Traffic-Related Air Pollution and Lung Cancer Incidence: The California Multiethnic Cohort Study

2022-06-01

Background: While the contribution of air pollution to lung cancer risk is well characterized, few studies have been conducted in racially/ethnically and socioeconomically diverse populations. Methods: Among 97,288 California participants of the Multiethnic Cohort Study, we used Cox proportional hazards regression to examine associations between time-varying traffic-related air pollutants (gaseous and particulate matter (PM) pollutants and regional benzene) and lung cancer risk (n=2,796 cases; average follow-up=17 years), adjusting for demographics, lifetime smoking, occupation, neighborhood socioeconomic status (nSES), and lifestyle factors. Subgroup analyses were conducted for race/ethnicity, nSES, and other factors. Results: Among all participants, lung cancer risk was positively associated with nitrogen oxide (hazard ratio (HR)=1.15 per 50 ppb; 95% CI: 0.99-1.33), nitrogen dioxide (HR=1.12 per 20 ppb; 95% CI: 0.95-1.32), PM2.5 (HR=1.20 per 10 µg/m3; 95% CI: 1.01-1.43), carbon monoxide (HR=1.29 per 1000 ppb; 95% CI: 0.99-1.67) and regional benzene (HR=1.17 per 1 ppb; 95% CI: 1.02-1.34) exposures. These patterns of association were driven by associations among African American and Latino American groups. There was no formal evidence for heterogeneity of effects by nSES (p heterogeneity>0.31); although participants residing in low SES neighborhoods had increased lung cancer risk associated with nitrogen oxides and no association was observed among those in high SES neighborhoods. Conclusion: These findings in a large multiethnic population reflect an association between lung cancer and the mixture of traffic-related air pollution, and not a particular individual pollutant. They are consistent with the adverse effects of air pollution that have been described in less racially/ethnically and socioeconomically diverse populations. Our results also suggest an increased risk of lung cancer among those residing in low SES neighborhoods.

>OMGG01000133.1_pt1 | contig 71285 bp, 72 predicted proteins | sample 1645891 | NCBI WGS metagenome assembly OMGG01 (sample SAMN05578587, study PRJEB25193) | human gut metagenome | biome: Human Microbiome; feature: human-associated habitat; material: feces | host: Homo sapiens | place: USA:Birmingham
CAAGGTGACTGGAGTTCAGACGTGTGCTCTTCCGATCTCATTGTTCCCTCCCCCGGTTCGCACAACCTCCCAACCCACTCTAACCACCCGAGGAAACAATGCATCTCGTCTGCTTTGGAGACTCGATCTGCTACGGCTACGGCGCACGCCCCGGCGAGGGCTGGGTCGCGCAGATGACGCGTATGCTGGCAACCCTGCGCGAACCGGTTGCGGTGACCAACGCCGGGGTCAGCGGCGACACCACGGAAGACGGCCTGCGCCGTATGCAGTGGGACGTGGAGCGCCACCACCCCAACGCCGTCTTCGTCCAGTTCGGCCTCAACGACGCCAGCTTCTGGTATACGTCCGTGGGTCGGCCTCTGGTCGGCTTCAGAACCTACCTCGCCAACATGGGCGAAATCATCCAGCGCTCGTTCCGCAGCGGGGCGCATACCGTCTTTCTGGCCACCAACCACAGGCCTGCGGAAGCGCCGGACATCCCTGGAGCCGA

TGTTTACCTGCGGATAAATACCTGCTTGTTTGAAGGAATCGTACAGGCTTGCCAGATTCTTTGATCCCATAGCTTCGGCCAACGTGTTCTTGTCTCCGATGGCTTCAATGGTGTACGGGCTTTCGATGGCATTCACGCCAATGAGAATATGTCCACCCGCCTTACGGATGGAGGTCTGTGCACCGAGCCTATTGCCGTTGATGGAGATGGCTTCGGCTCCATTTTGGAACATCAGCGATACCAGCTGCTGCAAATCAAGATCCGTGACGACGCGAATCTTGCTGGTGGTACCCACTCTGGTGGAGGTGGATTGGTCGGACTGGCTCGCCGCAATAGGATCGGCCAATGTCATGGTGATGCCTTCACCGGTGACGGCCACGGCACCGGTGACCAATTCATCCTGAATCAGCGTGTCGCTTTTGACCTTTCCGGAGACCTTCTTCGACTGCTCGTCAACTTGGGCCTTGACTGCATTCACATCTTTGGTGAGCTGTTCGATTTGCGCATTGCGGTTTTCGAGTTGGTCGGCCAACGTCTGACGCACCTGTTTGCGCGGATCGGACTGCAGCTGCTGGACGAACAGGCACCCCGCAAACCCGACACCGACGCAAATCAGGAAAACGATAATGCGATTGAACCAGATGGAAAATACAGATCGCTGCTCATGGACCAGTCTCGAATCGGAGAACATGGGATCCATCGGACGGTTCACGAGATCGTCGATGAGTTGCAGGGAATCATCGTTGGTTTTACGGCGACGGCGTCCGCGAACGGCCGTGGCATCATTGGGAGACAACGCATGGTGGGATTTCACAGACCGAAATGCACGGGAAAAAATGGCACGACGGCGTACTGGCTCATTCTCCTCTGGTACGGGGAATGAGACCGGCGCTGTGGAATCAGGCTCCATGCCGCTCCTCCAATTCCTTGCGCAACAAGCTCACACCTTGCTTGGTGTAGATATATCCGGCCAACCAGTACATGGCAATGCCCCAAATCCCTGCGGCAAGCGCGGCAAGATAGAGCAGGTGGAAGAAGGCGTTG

Authors: Iona Cheng, Juan Yang, Chiuchen Tseng, Jun Wu, Salma Shariff-Marco, Sung-Shim Lani Park, Shannon M Conroy, Pushkar P Inamdar, Scott Fruin, Timothy Larson, Veronica W Setiawan, Mindy C DeRouen, Scarlett Lin Gomez, Lynne R Wilkens, Loïc Le Marchand, Daniel O Stram, Jonathan Samet, Beate Ritz, Anna H Wu
; Full Source: American journal of respiratory and critical care medicine 2022 Jun 1. doi: 10.1164/rccm.202107-1770OC.